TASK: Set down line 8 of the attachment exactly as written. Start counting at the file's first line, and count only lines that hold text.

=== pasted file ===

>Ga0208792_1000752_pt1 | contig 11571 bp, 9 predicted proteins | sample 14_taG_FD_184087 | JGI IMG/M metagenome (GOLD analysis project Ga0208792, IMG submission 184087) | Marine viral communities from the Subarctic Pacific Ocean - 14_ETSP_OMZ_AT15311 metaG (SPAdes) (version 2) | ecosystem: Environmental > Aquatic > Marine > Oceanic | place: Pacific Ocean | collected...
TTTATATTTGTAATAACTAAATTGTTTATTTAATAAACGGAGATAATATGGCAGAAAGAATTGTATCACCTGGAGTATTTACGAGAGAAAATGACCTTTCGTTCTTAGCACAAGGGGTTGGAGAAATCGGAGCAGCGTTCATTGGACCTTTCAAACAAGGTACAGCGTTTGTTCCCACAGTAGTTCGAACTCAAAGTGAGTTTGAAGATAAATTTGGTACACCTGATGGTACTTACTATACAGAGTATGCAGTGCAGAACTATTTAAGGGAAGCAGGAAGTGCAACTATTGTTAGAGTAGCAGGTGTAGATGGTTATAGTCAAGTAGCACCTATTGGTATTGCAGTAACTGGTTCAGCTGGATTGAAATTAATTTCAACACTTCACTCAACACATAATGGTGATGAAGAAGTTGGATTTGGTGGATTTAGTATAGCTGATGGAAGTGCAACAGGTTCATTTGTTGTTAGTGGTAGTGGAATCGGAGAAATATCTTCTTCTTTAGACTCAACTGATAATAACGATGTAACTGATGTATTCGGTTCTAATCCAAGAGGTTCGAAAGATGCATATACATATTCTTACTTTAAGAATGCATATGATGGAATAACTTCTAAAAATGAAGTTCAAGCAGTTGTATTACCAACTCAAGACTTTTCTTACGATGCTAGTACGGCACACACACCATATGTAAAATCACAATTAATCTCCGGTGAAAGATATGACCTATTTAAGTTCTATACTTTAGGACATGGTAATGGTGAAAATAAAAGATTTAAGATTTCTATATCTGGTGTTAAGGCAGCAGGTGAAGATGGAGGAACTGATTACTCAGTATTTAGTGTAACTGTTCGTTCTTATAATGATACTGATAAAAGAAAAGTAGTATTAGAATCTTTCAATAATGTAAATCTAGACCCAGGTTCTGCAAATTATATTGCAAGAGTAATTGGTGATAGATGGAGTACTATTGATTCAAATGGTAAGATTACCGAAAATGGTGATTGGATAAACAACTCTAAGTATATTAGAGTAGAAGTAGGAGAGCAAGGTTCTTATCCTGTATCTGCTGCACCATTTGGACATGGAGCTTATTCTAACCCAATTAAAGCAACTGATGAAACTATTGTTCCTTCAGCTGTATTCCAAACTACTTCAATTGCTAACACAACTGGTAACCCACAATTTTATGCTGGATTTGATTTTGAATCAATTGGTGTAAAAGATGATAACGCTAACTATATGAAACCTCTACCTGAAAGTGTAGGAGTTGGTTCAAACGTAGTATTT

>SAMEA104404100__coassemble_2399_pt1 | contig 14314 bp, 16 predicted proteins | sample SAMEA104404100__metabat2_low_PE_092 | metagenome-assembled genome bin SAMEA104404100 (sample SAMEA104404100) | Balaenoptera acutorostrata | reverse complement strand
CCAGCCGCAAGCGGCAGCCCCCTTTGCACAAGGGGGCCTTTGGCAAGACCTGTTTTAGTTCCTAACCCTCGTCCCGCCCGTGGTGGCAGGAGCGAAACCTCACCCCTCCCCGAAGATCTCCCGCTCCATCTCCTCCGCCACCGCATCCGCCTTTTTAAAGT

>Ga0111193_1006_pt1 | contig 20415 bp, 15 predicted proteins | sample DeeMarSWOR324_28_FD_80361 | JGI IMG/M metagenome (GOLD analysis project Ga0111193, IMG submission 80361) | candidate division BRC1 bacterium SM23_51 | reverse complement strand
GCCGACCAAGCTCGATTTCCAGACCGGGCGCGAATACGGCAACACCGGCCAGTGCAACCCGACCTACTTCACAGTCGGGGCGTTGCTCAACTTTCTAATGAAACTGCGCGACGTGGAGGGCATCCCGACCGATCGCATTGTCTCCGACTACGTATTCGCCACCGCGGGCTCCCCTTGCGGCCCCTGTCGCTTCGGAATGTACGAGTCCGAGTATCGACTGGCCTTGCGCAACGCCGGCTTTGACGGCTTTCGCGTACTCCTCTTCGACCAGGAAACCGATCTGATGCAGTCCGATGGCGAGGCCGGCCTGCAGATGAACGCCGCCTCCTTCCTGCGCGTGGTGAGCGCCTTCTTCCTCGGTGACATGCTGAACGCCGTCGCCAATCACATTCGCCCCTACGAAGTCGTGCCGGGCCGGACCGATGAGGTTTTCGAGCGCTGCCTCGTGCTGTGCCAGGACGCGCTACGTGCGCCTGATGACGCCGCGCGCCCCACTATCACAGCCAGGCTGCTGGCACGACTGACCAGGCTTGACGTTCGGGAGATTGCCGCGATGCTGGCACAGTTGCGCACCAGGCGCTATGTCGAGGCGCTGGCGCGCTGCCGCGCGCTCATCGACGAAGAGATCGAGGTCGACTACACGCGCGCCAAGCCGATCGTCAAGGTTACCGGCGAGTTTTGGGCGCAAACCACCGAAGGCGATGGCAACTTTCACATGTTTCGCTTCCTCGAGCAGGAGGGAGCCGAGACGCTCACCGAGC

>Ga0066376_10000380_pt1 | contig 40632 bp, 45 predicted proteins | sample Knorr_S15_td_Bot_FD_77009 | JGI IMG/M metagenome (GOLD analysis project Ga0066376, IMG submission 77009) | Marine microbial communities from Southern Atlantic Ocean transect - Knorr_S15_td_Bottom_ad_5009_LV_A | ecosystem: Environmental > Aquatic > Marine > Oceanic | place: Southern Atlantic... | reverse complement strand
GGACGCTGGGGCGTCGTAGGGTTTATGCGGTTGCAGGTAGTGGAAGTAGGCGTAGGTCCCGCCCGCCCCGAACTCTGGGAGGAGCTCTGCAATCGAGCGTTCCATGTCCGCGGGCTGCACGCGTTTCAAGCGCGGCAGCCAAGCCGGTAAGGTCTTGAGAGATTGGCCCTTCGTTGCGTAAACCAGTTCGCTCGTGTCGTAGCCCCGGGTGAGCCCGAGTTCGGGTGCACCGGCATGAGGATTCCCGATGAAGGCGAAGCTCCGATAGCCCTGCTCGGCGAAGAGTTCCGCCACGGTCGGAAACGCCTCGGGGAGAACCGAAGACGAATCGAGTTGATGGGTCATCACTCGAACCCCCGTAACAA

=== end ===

GGACGCTGGGGCGTCGTAGGGTTTATGCGGTTGCAGGTAGTGGAAGTAGGCGTAGGTCCCGCCCGCCCCGAACTCTGGGAGGAGCTCTGCAATCGAGCGTTCCATGTCCGCGGGCTGCACGCGTTTCAAGCGCGGCAGCCAAGCCGGTAAGGTCTTGAGAGATTGGCCCTTCGTTGCGTAAACCAGTTCGCTCGTGTCGTAGCCCCGGGTGAGCCCGAGTTCGGGTGCACCGGCATGAGGATTCCCGATGAAGGCGAAGCTCCGATAGCCCTGCTCGGCGAAGAGTTCCGCCACGGTCGGAAACGCCTCGGGGAGAACCGAAGACGAATCGAGTTGATGGGTCATCACTCGAACCCCCGTAACAA